Investigating the Impacts of Feedstock Variability on a Carbon-Negative Autothermal Pyrolysis System Using Machine Learning

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2022-05-09
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Ganguly, Arna
Wright, Mark Mba
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Frontiers Media S. A.
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Mechanical Engineering
The Department of Mechanical Engineering at Iowa State University is where innovation thrives and the impossible is made possible. This is where your passion for problem-solving and hands-on learning can make a real difference in our world. Whether you’re helping improve the environment, creating safer automobiles, or advancing medical technologies, and athletic performance, the Department of Mechanical Engineering gives you the tools and talent to blaze your own trail to an amazing career.
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Bioeconomy Institute
The Bioeconomy Institute at Iowa State University leads the nation and world in establishing the bioeconomy, where society obtains renewable fuel, energy, chemicals, and materials from agricultural sources. The institute seeks to advance the use of biorenewable resources for the production of fuels, energy, chemicals, and materials. The Institute will assure Iowa’s prominence in the revolution that is changing the way society obtains its essential sources of energy and carbon. This revolution will dramatically reduce our dependence on petroleum. Instead of fossil sources of carbon and energy, the bioeconomy will use biomass (including lignocellulose, starches, oils and proteins) as a renewable resource to sustain economic growth and prosperity. Agriculture will supply renewable energy and carbon to the bioeconomy while engineering will transform these resources into transportation fuels, commodity chemicals, and electric power. This transformation, however, must be done in a manner that meets our present needs without compromising those of future generations.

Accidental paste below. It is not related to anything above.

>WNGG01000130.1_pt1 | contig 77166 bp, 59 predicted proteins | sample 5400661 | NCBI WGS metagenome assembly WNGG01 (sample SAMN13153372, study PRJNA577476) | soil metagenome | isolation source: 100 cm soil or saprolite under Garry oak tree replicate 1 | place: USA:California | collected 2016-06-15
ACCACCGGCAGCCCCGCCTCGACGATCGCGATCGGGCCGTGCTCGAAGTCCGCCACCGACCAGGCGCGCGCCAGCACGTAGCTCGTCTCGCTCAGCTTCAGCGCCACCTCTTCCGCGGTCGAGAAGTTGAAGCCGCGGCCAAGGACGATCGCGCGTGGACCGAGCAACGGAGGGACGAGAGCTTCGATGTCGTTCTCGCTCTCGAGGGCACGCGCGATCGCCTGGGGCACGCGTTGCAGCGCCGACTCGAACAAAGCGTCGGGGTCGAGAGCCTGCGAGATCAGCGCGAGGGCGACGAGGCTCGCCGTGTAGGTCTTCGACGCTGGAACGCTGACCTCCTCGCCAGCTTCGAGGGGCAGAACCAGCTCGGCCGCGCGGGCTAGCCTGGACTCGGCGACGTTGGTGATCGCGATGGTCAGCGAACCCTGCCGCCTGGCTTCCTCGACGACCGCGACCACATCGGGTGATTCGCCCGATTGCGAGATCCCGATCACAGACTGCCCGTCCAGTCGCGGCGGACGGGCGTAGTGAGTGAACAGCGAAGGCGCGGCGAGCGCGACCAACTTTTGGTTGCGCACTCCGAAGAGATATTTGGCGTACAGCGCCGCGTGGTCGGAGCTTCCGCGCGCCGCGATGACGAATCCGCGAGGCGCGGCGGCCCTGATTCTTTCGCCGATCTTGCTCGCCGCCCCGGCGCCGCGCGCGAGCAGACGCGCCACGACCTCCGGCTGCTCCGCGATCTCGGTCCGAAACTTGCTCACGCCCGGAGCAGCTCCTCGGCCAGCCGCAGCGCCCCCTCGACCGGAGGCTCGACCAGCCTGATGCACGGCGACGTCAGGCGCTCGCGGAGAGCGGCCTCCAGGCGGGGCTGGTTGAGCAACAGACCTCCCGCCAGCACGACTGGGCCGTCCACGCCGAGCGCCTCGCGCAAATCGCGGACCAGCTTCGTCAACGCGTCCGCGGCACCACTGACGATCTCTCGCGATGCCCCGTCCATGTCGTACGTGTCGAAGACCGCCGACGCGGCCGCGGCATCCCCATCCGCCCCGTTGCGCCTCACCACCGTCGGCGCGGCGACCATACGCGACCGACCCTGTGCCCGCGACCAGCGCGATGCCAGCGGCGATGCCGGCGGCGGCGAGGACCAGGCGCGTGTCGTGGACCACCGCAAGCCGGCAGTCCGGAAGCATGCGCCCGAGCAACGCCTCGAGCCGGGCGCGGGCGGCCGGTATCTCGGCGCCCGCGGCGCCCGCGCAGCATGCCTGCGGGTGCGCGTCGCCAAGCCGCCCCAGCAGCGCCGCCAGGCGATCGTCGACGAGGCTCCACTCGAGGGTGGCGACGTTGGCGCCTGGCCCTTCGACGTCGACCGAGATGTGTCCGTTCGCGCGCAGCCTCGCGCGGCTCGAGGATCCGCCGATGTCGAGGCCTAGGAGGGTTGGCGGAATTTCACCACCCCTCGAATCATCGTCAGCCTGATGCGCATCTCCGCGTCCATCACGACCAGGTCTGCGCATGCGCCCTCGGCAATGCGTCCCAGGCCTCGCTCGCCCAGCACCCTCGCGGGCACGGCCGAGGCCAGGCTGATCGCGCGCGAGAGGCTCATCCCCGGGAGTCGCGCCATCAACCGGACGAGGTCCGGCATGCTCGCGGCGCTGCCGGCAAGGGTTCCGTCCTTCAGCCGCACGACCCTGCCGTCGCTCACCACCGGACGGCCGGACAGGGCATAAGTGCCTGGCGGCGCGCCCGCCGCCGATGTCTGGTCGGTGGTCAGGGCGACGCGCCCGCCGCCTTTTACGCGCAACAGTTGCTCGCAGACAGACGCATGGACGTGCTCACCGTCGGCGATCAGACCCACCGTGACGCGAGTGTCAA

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Feedstock properties impact the economic feasibility and sustainability of biorefinery systems. Scientists have developed pyrolysis kinetics, process, and assessment models that estimate the costs and greenhouse gas (GHG) emissions of various biorefineries. Previous studies demonstrate that feedstock properties have a significant influence on product costs and lifecycle emissions. However, feedstock variability remains a challenge due to a large number of possible feedstock property combinations and limited public availability of feedstock composition data. Here, we demonstrate the use of machine learning (ML) models to generate large feedstock sample data from a smaller sample set for sustainability assessment of biorefinery systems. This study predicts the impact of feedstock properties on the profitability and sustainability of a lignocellulosic biomass autothermal pyrolysis (ATP) biorefinery producing sugar, phenolic oil, and biochar. Generative Adversarial Networks and Kernel Density Estimation machine learning models are used to generate 3,000 feedstock samples of diverse biochemical compositions. Techno-economic and lifecycle assessments estimated that the ATP minimum sugar selling price (MSSP) ranges between $66/metric ton (MT) and $280/MT, and the greenhouse gas (GHG) range from a net negative GHG emission(s) of −0.56 to −0.74 kg CO2e/kg lignocellulosic biomass processed. These results show the potential of ML to enhance sustainability analyses by replacing Monte Carlo-type approaches to generate large feedstock composition datasets that are representative of empirical data.
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This article is published as Ganguly A, Brown RC and Wright MM (2022) Investigating the Impacts of Feedstock Variability on a Carbon-Negative Autothermal Pyrolysis System Using Machine Learning. Front. Clim. 4:842650. DOI: 10.3389/fclim.2022.842650. Copyright 2022 Ganguly, Brown, and Wright. Attribution 4.0 International (CC BY 4.0). Posted with permission.
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